Conservation and restoration: honoring the seaplane aviation’s history
After the construction of the Latécoère assembly and flight-test base in 1930, followed by Les Hourtiquets seaplane base in the late 1930s, forming a real gateway to the Atlantic, Biscarrosse was the natural choice for the creation of a seaplane museum unlike any other in all of Europe.
Safeguarding our unique heritage
The museum set itself the task of retracing the history of seaplanes around the world, from the very first innovators on their strange machines to the latest models of the present day.
To do this, it gathered collections of:
- Photographic documentation
- Old maps
- First editions
- Flight suits
- Flight logs
- Famous pilots’ personal keepsakes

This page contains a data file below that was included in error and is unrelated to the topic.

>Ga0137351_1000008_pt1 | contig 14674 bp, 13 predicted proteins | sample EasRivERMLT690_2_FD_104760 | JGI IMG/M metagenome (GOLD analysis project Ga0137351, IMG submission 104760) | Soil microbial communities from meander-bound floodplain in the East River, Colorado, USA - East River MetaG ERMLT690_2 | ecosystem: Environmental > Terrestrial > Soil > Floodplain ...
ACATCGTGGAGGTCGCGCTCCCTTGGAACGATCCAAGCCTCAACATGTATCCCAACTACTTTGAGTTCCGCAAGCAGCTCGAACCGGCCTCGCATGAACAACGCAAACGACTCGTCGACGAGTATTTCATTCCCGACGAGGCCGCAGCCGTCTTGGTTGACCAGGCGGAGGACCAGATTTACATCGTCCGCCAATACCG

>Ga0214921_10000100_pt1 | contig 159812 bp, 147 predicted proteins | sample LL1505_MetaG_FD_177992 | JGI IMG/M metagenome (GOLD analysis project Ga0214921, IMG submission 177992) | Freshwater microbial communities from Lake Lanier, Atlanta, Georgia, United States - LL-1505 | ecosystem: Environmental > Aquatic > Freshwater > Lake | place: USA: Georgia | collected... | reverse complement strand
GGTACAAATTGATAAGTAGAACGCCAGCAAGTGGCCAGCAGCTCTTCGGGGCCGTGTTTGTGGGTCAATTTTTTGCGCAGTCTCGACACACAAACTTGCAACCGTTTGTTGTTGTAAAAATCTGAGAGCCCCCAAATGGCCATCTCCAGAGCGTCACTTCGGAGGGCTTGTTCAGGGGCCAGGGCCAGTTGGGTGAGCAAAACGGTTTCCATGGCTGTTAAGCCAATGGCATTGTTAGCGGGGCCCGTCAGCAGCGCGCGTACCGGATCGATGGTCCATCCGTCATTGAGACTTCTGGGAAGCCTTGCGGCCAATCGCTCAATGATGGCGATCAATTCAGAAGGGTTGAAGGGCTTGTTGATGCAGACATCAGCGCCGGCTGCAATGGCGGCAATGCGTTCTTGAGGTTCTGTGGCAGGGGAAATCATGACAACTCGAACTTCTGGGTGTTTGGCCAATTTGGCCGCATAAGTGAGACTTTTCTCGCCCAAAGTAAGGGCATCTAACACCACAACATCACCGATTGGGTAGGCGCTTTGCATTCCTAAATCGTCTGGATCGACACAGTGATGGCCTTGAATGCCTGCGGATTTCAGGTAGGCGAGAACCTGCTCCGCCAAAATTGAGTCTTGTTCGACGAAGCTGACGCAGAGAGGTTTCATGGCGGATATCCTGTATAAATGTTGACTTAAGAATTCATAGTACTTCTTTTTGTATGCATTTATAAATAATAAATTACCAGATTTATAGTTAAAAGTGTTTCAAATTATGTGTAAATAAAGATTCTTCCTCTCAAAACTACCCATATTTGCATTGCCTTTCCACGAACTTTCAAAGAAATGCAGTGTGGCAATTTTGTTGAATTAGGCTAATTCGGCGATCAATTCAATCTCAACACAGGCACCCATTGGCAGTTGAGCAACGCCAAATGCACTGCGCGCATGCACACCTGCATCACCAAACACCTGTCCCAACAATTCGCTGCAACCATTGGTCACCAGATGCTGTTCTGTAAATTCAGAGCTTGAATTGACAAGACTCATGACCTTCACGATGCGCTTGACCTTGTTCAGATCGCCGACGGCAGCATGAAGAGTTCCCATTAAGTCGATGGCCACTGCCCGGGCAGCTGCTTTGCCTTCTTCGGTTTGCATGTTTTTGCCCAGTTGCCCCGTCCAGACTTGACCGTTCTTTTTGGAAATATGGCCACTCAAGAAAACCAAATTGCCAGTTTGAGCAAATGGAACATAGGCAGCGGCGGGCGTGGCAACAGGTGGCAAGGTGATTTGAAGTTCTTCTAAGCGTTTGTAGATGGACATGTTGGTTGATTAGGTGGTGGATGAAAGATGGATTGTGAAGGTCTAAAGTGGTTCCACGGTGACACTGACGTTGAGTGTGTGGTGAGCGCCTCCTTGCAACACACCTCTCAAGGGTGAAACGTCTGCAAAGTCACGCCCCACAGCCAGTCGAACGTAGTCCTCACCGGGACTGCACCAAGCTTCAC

- Spare parts
- Model seaplanes (some of them very old)
- Interior decorations
- Original paintings and reproductions
- Contemporary advertising documents from the period
This historical presentation occupies 13,500 sq.ft. (1,250 m²) of floor space in buildings that, in some cases, date back to the site’s early days when they housed workers from Les Hourtiquets seaplane base.
Intact seaplanes are extremely rare nowadays. Weather and marine corrosion have taken their toll. Aside from a few flying boats restored by enthusiasts, the seaplanes that have been salvaged are all in museums today.
So, why not in ours? In the main exhibition hall, spanning more than 5,000 sq.ft. (480 m²), seaplanes from 1912 through the 1980s, either restored or undergoing restoration, are on display.